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Showing: 11-20 results of 60

THET R I A LOF THEWITNESSESOF THEResurrection of Jesus We were, not long since, some Gentlemen of the inns of court together, each to other so well known, that no man's presence was a confinement to any other, from speaking his mind on any subject that happened to arise in conversation. The meeting was without design, and the discourse, as in like cases, various. Among other things we fell upon the subject of Woolston's trial and conviction,... more...

DON MIGUEL DE UNAMUNO I sat, several years ago, at the Welsh National Eisteddfod, under the vast tent in which the Bard of Wales was being crowned. After the small golden crown had been placed in unsteady equilibrium on the head of a clever-looking pressman, several Welsh bards came on the platform and recited little epigrams. A Welsh bard is, if young, a pressman, and if of maturer years, a divine. In this case, as England was at war, they were... more...

THE WORK OF CHRIST THE Word of God reveals, that all things were created by and for the Son of God. “All things were made by Him and without Him was not anything made that was made” (John i:3). “For by Him were all things created that are in heaven, and that are in earth, visible and invisible, whether they be thrones or dominions or principalities or powers; all things were created by Him and for Him” (Col. i:16). When... more...

  “A word spoken in season,” says the wise man, “how good it is!” If this be true regarding the utterances of uninspired lips, with what devout and paramount interest must we invest the sayings of Incarnate Truth—“the WORDS OF JESUS!” We have, in the motto-verses which head the succeeding pages a few comforting responses from the Oracle of heavenly Wisdom—a few grapes plucked from the true... more...

FOREWORD N these little plays I have tried to bring before the public the two dominant characteristics of the ideal Christmas season, kindness, expressed by "good will toward men," and the inward joy wrought by kind acts, and suggested by "peace on earth." As Yuletide draws near we like to think of the swell of Christmas feeling, kindness, peace and good will, that rises like a mighty tide over the world, filling it with the fresh, clean joys... more...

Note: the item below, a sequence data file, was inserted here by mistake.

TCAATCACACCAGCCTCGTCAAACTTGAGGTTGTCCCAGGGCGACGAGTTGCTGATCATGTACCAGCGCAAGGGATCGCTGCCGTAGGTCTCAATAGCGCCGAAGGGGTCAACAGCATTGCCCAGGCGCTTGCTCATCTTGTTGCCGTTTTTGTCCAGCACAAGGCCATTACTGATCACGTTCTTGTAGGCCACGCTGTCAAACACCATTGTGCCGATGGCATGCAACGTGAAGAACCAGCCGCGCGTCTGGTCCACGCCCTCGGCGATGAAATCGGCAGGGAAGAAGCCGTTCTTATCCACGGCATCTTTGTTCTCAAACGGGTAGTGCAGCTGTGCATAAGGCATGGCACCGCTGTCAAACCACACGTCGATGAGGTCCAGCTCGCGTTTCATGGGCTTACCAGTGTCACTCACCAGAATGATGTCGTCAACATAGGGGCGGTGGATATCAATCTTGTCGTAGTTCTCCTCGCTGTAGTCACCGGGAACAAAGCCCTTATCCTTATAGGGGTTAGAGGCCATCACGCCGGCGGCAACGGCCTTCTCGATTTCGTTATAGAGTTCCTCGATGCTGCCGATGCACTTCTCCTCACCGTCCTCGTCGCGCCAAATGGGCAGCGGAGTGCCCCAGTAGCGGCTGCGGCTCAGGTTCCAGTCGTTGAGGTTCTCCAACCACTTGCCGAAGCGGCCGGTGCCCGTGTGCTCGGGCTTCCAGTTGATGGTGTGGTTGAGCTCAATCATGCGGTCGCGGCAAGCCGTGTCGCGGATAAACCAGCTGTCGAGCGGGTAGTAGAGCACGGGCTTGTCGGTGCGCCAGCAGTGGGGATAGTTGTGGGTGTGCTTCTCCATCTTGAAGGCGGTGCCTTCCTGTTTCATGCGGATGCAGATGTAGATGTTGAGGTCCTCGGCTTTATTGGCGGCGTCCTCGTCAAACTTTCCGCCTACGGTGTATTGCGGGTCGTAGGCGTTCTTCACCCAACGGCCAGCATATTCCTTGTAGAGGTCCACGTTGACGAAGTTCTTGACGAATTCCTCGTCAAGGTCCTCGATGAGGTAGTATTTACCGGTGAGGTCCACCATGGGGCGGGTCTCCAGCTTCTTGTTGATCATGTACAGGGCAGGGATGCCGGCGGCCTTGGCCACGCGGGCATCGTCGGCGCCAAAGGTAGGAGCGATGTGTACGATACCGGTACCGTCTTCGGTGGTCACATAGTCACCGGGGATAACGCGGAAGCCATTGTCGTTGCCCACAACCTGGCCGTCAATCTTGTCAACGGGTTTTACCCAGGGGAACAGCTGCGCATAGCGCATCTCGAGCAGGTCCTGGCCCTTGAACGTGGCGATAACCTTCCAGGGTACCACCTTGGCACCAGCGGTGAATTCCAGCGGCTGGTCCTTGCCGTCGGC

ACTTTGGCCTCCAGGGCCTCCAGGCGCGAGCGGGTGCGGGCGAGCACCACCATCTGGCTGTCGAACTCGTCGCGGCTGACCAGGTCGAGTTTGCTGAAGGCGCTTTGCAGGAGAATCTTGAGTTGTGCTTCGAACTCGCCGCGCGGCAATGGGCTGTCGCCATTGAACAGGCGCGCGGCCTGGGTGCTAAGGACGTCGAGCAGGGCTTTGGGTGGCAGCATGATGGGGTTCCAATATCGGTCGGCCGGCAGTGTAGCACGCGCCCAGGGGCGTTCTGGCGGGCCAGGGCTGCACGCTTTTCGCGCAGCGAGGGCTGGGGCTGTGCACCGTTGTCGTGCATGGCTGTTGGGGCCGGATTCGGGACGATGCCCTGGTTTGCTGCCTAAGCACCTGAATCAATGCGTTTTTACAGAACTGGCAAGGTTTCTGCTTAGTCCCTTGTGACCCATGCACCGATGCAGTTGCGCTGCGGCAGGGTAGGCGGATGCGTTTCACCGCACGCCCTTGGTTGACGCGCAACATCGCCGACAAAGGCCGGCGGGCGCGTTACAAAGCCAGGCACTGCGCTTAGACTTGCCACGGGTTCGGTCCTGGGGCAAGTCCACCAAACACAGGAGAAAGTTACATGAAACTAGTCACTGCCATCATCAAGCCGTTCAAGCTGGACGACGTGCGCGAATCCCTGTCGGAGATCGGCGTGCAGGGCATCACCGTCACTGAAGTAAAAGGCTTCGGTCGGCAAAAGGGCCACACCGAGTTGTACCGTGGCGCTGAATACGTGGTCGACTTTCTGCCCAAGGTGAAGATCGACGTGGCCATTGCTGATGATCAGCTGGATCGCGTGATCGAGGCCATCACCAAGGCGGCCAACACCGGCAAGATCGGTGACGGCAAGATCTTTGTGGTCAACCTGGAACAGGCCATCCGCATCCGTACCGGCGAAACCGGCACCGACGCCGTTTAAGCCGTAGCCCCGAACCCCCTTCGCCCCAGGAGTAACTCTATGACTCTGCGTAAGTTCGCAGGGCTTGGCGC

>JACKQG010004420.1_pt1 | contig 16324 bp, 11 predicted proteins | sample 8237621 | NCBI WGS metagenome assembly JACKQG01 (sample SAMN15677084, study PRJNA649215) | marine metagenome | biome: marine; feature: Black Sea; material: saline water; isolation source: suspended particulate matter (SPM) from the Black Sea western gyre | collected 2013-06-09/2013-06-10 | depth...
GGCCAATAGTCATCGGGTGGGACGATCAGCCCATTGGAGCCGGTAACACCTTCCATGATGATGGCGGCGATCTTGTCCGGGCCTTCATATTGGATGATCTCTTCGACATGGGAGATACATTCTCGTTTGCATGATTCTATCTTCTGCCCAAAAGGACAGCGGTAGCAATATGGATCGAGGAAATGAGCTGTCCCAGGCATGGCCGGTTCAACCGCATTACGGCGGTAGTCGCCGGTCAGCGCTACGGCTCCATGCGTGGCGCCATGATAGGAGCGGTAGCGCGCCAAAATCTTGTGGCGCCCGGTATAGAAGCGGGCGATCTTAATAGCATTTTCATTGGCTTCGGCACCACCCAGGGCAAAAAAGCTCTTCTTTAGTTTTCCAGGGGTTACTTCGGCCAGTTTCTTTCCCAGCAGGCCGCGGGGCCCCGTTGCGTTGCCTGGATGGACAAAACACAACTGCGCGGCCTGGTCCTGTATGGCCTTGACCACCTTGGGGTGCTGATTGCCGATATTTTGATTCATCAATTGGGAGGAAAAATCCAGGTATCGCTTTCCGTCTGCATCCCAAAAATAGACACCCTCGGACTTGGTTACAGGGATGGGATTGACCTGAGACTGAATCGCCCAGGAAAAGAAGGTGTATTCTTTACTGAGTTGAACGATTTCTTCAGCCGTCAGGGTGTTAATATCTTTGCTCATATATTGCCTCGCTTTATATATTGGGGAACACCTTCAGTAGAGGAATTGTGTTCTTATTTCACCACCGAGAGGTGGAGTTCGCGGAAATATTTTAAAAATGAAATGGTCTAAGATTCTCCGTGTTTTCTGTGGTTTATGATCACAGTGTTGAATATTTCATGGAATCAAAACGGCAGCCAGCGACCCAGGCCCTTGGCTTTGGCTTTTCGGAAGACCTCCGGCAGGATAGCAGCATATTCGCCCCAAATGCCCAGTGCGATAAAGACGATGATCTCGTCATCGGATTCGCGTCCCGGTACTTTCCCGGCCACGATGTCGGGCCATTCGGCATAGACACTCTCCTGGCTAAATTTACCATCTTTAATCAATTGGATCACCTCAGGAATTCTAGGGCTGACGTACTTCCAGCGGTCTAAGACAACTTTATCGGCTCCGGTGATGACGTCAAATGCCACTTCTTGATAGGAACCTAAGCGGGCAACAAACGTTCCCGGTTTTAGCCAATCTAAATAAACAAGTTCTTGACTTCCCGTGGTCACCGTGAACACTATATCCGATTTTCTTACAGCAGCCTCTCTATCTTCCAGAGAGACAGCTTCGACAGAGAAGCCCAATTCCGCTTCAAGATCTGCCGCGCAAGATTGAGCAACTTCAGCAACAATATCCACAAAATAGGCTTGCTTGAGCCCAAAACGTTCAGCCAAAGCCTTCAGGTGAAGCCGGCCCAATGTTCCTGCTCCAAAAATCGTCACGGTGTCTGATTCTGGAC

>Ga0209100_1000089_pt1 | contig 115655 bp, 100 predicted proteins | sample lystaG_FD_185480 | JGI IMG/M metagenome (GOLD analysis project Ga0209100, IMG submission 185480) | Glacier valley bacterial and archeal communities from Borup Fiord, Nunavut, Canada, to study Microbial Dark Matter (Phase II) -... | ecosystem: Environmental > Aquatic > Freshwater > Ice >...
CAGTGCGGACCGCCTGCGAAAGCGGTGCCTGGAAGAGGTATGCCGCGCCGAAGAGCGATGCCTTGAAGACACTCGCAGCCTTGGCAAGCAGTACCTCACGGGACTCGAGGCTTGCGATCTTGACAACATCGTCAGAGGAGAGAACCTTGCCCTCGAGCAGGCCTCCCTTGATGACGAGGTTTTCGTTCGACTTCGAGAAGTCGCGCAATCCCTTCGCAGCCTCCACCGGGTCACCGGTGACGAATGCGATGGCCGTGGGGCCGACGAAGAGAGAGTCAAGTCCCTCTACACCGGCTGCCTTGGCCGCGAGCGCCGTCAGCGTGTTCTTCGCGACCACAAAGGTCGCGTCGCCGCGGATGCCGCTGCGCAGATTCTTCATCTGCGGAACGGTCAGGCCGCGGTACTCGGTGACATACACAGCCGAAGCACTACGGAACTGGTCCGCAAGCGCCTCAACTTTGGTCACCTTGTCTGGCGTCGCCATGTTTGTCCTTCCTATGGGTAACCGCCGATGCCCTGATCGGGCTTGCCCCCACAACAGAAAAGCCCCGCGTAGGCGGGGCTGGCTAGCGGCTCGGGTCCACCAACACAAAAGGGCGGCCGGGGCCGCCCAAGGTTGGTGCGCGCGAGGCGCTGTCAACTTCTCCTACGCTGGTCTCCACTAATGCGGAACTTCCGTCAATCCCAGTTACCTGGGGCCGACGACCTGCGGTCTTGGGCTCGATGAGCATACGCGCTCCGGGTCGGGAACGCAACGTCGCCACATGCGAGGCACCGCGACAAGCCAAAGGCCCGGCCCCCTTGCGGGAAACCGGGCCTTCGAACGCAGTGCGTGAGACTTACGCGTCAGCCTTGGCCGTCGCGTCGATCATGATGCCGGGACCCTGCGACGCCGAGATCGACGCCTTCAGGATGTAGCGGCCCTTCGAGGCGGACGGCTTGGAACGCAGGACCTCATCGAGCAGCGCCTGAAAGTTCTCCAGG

Preface After the Turkish War (1877-1878) I made a series of travels in the Orient. From the little remarkable Balkan peninsula, I went across the Caucasus to Central Asia and Persia, and finally, in 1887, visited India, an admirable country which had attracted me from my earliest childhood. My purpose in this journey was to study and know, at home, the peoples who inhabit India and their customs, the grand and mysterious archæology, and... more...

Preface. The following pages should not go forth into the world without due acknowledgment being made to that worthy old Dominie, Richard Johnson, to whose erudite but somewhat unreadable work the author is so largely indebted. As he flourished at the end of the sixteenth century, and the commencement of the seventeenth, great allowances should be made for his style, which is certainly not suited to the taste of this generation. It is to be... more...

THE RELIGIOUS SITUATION. (From the North American Review.) "I express myself," says Bishop Butler, "with caution, lest I should be mistaken to vilify reason, which is, indeed, the only faculty which we have to judge concerning anything, even revelation itself; or be misunderstood to assert that a supposed revelation cannot be proved false from internal characters." "The faculty of reason," he says, "is the candle of the Lord within us against... more...

INTRODUCTORY Bootstrap-lifting Bootstrap-lifting? says the reader. It is a vision I have seen: upon a vast plain, men and women are gathered in dense throngs, crouched in uncomfortable and distressing positions, their fingers hooked in the straps of their boots. They are engaged in lifting themselves; tugging and straining until they grow red in the face, exhausted. The perspiration streams from their foreheads, they show every symptom... more...

We have been accustomed to regard with affectionate veneration the life-work of the Reformers, and the theology of the Reformation. Of a later date, and in our own vernacular, we have inherited from the Puritans an indigenous theology, great in quantity and precious in kind,—a legacy that has enriched our age more, perhaps, than the age is altogether willing to acknowledge. At various periods from the time of the Puritans to the present,... more...